if (tok != ""):
         tok = ""
   if (tok != ""):
   return ret
There is still some cheating going on, since the conditional expression

      if (c in "abcdefghijklmnopqrstuvwxyzABCDEFGHIJKLMNOPQRSTUVWXYZ"):
uses a high-level function to check for membership of a character in a string. The same can be accomplished by means of a loop.

      alpha = "abcdefghijklmnopqrstuvwxyzABCDEFGHIJKLMNOPQRSTUVWXYZ"
      found = 0
      for i in range(52):
         if (alpha[i] == c):
            found = 1
      if (found == 1):

The presence of a token in a token set can be determined in like fashion. Instead of a hash, then, we can use an ordinary list and a single loop.

PulseRadar discuss it
Used as: Division Two - Level Three:
Value 1000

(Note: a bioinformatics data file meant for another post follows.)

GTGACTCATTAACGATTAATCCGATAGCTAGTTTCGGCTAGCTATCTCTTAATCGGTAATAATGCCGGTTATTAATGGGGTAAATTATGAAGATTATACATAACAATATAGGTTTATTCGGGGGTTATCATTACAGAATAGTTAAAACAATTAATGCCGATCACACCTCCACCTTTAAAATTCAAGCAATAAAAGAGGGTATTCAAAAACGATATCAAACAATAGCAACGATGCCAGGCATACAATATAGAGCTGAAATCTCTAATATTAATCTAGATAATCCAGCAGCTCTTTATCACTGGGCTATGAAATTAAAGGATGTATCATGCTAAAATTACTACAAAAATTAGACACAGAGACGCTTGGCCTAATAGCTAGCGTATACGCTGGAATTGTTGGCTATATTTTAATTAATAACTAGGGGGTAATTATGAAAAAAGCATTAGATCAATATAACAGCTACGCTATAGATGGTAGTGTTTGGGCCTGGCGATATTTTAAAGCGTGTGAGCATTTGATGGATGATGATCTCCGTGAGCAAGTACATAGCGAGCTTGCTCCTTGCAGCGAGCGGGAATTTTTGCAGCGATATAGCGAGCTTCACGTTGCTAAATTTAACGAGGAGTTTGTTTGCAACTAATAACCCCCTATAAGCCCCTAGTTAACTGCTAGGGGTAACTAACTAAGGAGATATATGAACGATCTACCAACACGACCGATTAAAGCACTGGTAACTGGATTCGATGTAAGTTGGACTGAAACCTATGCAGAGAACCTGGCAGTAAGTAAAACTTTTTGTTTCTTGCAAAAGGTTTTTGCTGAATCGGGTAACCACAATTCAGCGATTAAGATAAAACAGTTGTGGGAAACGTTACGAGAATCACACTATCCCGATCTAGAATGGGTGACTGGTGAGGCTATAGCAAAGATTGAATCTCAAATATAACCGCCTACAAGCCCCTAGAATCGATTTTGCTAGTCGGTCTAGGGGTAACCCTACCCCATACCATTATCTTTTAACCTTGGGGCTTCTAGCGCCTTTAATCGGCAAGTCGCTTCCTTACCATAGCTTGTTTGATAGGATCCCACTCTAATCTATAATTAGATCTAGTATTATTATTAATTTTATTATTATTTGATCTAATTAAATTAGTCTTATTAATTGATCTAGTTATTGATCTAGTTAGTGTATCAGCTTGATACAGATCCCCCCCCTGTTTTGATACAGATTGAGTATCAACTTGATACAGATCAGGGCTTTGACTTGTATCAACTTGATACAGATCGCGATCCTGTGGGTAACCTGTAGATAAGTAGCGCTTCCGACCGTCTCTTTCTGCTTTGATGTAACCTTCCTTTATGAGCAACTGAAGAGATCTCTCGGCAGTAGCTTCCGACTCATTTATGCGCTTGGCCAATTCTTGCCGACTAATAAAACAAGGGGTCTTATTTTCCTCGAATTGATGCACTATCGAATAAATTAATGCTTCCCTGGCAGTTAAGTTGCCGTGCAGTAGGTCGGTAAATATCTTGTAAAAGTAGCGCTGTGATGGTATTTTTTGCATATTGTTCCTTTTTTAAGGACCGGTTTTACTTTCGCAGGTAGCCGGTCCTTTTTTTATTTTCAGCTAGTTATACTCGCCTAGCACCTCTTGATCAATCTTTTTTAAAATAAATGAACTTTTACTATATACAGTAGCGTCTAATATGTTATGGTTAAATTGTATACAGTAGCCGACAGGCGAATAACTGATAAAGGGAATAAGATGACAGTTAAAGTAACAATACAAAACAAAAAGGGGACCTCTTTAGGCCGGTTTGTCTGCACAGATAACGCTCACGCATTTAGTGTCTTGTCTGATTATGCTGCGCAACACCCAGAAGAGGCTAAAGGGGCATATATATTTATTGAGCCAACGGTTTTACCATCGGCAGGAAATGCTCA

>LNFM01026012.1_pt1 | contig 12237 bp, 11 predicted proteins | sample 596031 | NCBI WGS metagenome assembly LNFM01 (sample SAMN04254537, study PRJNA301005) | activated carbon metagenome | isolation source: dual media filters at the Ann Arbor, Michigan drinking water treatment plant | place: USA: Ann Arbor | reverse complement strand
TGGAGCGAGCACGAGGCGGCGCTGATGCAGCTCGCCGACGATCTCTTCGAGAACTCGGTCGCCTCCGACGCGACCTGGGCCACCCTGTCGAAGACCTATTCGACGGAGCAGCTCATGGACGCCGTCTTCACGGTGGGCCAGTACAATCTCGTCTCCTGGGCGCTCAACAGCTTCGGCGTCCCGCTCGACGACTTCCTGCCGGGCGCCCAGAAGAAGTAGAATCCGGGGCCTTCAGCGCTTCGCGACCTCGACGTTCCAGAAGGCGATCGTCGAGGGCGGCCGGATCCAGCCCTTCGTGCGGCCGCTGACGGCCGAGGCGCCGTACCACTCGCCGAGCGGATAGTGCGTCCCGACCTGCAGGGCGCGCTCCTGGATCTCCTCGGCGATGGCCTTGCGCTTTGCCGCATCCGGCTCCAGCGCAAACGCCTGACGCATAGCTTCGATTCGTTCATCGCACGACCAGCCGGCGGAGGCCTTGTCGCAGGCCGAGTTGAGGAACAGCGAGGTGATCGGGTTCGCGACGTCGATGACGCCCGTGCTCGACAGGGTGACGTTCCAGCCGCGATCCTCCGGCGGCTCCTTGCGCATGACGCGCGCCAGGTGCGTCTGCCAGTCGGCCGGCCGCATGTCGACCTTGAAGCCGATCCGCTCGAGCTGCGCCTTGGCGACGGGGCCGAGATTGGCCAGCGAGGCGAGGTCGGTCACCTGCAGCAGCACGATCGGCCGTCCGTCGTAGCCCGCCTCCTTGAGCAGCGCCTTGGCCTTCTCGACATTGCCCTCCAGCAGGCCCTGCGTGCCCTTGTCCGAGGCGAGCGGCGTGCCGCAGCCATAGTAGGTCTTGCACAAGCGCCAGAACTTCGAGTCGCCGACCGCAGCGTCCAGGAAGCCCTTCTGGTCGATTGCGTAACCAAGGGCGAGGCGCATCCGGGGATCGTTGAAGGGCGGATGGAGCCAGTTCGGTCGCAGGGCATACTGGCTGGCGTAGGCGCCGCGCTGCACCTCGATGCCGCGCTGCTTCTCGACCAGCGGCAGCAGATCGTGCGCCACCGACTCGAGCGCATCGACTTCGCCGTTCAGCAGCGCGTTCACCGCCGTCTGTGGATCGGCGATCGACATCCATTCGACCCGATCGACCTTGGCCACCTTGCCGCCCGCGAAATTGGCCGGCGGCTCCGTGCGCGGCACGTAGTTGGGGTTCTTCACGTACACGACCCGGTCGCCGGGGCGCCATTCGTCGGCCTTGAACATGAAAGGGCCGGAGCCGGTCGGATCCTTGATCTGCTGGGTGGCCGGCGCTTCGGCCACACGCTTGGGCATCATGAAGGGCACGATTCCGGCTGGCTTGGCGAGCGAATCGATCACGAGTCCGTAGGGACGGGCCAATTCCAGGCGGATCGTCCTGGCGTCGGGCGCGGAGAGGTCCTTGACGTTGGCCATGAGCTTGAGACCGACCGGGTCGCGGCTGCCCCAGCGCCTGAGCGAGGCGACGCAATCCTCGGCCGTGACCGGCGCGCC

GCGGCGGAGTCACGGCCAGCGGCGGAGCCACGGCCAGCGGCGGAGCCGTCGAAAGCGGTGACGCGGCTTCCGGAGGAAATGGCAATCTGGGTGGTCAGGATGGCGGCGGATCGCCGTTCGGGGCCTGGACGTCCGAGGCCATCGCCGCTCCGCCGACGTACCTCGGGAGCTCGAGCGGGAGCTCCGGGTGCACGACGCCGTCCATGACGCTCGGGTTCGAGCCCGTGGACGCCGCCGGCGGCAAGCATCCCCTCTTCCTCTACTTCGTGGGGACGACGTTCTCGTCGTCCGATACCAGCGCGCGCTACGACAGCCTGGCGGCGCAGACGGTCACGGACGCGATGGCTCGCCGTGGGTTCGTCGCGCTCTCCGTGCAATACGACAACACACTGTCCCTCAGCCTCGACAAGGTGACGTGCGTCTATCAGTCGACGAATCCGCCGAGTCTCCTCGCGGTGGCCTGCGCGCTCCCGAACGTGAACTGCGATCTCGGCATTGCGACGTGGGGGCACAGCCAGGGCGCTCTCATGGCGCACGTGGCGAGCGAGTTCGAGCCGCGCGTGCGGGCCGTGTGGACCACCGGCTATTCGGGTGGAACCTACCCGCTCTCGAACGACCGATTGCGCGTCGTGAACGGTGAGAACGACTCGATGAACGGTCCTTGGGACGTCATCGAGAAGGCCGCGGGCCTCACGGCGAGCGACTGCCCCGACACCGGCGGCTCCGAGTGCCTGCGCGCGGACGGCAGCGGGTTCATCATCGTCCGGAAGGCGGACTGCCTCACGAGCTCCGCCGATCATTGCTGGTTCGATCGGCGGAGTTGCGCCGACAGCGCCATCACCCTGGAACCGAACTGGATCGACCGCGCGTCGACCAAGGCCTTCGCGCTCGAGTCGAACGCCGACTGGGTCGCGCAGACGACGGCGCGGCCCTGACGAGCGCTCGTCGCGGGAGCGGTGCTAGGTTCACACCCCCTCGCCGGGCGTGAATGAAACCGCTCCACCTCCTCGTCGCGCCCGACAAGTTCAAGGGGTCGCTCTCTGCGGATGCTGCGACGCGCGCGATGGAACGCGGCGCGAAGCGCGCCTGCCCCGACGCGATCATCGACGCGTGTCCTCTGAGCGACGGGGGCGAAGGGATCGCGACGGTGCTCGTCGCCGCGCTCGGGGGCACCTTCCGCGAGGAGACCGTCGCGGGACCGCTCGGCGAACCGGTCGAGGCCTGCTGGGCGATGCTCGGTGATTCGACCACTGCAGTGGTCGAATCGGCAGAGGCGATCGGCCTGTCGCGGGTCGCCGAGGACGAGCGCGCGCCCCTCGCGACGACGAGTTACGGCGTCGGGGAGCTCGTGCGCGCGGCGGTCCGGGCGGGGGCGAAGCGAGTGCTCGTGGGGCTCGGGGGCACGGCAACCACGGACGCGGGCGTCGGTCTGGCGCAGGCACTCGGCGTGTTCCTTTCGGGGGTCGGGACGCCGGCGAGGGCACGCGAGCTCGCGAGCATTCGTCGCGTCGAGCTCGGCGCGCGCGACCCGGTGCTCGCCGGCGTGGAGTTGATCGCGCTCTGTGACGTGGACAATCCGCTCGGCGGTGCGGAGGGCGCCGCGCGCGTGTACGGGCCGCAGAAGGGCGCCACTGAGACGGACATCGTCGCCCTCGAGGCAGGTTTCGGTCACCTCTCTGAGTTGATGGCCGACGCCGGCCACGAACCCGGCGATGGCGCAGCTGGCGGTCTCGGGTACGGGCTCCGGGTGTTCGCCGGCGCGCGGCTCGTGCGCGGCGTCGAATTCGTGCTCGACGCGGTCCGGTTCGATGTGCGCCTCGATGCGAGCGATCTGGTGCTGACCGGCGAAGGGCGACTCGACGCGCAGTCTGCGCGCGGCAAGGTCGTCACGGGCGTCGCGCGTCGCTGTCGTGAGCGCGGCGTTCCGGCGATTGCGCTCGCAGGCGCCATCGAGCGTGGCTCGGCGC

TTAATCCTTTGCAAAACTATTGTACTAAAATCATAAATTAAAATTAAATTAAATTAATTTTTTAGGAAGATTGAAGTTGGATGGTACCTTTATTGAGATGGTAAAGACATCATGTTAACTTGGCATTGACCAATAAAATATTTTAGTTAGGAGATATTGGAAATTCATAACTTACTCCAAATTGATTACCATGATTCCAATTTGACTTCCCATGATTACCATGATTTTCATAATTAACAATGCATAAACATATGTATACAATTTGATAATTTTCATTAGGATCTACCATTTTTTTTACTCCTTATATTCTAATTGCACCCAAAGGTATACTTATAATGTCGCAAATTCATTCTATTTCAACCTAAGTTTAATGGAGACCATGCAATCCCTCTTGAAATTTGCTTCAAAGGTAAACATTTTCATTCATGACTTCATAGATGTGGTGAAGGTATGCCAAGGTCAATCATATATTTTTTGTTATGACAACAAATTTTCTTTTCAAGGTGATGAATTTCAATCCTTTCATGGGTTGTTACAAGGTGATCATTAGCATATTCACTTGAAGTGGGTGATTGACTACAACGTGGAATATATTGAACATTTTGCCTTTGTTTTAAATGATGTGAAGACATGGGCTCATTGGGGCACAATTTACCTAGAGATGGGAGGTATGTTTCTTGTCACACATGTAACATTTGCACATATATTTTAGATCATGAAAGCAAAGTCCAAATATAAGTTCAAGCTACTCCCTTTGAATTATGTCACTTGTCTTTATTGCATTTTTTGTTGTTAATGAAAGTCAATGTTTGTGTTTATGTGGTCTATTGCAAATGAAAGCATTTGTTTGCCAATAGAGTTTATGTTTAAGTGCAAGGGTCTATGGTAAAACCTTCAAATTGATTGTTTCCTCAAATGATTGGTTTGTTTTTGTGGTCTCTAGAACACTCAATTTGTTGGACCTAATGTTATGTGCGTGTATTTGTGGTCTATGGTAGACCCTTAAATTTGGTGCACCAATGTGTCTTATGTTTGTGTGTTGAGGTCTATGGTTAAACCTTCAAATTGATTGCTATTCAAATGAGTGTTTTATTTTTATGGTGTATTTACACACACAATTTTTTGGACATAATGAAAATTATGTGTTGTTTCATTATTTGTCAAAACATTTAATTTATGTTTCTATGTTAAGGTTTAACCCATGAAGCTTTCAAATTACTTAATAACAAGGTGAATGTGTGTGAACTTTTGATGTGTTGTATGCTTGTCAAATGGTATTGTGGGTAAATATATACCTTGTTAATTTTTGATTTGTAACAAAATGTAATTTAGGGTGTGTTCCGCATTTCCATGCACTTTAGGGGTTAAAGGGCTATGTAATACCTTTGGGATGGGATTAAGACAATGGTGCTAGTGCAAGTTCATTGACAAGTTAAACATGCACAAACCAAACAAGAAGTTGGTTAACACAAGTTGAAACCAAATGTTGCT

Submission Rate 14 / 212 (6.60%)
Success Rate 0 / 14 (0.00%)
High Score null for null points (NONE)
Average Score No correct submissions

Given three consecutive readings from a radar installation that plots the locations of flying objects once per second, we are asked to consider the possibility that every object is traveling in a fixed direction at constant speed. If the data unambiguously lead to this conclusion, we are to calculate the speed of each object.

Since the readings are taken at one-second intervals, the speed of an object is trivially obtained from the distance between two consecutive radar-blip locations. What is less trivial to determine is which radar blips are, in fact, consecutive readings of the same object. Let us begin by computing the distance and direction—or, equivalently, the displacement vector—between a point from the first interval and a point from the second. The displacement vector from point (x0,y0) to point (x1,y1) is (x1-x0,y1-y0).